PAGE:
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San Francisco to Start Accepting Rent Relief Applications on Friday

On Friday, San Francisco will begin accepting applications to its rent relief program for residents struggling with housing insecurity due to the pandemic. The city has over $60 million in federal funds to distribute to renters and landlords who have experienced COVID-related financial hardships. The program is in addition to the state’s rent relief program, which is due to distribute $30 million in aid to San Franciscans.

To qualify, residents must have a household income at or below 80% of the city’s median income of $102,450 for individuals (approximately $81,960) and $146,350 for a family of four (approximately $117,080), and must have been eligible for unemployment benefits or experienced household income reduction.

The city said the program is designed to reach the most vulnerable tenants, including people who have extremely low incomes or have been homeless.

“We need to work together with the city to make this program a success, and reach folks who may be skeptical that the government is there for them,” said Gen Fujioka with the San Francisco Anti-Displacement Coalition earlier this week. “And we need to work together to make sure the system is accountable.”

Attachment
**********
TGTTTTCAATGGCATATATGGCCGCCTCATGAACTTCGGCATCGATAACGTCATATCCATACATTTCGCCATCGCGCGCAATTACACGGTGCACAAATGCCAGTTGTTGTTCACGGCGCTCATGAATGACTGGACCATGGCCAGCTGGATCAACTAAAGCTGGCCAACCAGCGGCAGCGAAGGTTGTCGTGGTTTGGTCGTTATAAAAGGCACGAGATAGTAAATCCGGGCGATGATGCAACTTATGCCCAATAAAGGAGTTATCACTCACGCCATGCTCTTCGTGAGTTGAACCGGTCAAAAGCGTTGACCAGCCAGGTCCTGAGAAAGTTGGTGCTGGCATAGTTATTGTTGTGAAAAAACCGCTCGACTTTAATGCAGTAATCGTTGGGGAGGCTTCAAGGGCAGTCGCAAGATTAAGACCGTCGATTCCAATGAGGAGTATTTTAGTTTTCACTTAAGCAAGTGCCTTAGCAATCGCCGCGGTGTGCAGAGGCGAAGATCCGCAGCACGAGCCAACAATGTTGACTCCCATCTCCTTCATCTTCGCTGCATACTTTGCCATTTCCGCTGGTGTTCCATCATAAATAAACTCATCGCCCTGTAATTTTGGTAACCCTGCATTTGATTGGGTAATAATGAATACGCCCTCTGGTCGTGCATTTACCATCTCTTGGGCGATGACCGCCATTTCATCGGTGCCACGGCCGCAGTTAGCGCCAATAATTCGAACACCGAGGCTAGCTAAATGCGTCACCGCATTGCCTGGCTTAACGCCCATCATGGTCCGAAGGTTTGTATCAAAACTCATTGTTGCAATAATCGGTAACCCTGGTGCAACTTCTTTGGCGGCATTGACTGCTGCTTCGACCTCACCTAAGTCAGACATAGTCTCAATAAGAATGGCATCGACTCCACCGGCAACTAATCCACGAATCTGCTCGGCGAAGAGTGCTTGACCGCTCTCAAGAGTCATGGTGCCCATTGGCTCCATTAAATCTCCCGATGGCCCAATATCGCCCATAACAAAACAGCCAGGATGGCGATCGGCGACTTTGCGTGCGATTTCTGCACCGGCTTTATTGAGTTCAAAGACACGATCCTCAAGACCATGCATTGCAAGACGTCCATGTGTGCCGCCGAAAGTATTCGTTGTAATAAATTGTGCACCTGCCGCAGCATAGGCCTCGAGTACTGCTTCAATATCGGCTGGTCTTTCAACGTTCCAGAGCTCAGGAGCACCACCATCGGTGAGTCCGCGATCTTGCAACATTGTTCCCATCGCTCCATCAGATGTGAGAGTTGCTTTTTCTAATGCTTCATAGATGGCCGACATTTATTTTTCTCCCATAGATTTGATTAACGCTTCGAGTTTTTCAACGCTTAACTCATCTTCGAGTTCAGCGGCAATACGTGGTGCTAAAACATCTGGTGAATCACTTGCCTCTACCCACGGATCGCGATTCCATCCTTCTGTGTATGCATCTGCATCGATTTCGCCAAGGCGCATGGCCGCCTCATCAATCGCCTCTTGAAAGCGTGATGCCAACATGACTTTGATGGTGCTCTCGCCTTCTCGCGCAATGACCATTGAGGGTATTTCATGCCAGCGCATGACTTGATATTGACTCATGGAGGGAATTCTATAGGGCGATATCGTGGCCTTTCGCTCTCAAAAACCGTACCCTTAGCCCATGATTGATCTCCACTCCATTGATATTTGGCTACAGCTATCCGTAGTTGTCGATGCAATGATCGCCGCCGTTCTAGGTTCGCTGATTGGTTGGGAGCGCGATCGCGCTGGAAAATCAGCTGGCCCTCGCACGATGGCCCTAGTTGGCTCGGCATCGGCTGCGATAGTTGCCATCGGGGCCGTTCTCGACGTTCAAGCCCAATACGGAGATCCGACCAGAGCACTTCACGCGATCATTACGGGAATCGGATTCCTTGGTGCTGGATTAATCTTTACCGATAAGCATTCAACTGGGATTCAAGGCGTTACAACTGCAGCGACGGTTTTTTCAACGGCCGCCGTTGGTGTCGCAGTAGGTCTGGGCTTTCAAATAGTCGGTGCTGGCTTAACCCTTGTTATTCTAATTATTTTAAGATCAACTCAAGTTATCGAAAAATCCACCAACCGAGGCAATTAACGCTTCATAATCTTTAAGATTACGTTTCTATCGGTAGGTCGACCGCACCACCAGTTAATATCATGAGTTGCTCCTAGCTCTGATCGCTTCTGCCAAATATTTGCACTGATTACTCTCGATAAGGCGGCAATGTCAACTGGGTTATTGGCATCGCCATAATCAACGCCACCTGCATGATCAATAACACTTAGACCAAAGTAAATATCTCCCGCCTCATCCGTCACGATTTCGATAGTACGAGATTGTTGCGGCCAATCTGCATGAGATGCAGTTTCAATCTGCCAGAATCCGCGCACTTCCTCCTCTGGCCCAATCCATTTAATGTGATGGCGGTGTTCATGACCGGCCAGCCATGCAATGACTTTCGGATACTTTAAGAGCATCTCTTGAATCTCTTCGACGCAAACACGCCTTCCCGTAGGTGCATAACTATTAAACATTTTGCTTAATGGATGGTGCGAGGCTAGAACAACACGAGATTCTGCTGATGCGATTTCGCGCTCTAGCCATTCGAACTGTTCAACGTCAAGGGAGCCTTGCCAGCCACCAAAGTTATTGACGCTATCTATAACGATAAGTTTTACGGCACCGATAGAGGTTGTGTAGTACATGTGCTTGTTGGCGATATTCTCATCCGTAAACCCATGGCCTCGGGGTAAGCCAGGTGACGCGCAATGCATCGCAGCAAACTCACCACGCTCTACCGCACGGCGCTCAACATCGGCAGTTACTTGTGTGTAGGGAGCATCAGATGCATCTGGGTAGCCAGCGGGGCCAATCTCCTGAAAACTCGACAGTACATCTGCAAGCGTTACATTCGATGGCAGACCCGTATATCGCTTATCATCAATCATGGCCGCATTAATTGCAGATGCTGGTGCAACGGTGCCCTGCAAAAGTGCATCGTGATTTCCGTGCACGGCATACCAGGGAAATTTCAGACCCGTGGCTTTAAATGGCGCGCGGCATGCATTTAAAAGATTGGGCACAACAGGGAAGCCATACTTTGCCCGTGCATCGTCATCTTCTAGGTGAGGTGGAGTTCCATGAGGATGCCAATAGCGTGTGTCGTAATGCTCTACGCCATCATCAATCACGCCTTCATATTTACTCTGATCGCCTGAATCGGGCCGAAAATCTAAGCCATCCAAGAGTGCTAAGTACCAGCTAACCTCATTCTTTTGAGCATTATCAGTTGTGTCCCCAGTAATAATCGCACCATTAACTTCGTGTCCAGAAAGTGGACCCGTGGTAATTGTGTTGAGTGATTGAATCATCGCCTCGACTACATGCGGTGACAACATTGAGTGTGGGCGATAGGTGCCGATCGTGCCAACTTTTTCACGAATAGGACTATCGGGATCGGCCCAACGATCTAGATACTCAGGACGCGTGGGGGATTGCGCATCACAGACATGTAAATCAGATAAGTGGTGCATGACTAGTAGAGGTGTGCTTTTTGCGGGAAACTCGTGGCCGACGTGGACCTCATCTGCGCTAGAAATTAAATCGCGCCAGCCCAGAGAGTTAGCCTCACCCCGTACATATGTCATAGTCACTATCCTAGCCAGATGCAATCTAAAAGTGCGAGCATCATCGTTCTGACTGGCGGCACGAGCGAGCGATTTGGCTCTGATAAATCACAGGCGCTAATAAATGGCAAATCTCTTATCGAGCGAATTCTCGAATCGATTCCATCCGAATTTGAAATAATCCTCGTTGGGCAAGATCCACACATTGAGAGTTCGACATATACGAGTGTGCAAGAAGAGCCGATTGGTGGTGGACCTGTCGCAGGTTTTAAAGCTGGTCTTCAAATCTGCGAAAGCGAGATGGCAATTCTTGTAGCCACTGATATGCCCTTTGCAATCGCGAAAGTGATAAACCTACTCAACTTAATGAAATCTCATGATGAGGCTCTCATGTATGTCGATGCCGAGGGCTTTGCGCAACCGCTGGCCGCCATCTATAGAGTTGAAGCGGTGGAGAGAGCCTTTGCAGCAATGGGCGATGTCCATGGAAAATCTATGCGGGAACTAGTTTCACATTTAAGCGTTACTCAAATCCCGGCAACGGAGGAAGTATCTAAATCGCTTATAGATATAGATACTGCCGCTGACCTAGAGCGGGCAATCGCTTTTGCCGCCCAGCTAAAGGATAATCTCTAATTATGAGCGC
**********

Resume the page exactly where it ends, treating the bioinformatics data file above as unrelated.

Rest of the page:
Funds provided by the program will cover unpaid rent for April 2021 and after (apply here). For those needing help with unpaid rent from April 2020 to March 2021, the city encourages people to apply to the state’s Housing is Key program (apply here).

In their application, tenants can provide a past-due rent notice, an eviction notice or something that documents an unhealthy or unstable living situation. Those who are part of a sublease agreement can also apply, as long as the landlord can confirm that the applicant lives and rents on the property.

According to the program’s website, it may take 2 to 3 weeks for an application to be processed. It may then take an additional 2 to 6 weeks to receive the aid.

Several community-based organizations can help tenants fill out their applications. To connect with one, call 311 or contact the San Francisco Anti-Displacement Coalition.

— KQED’s Erika Kelly and Bay City News

Copyright 2021 KQED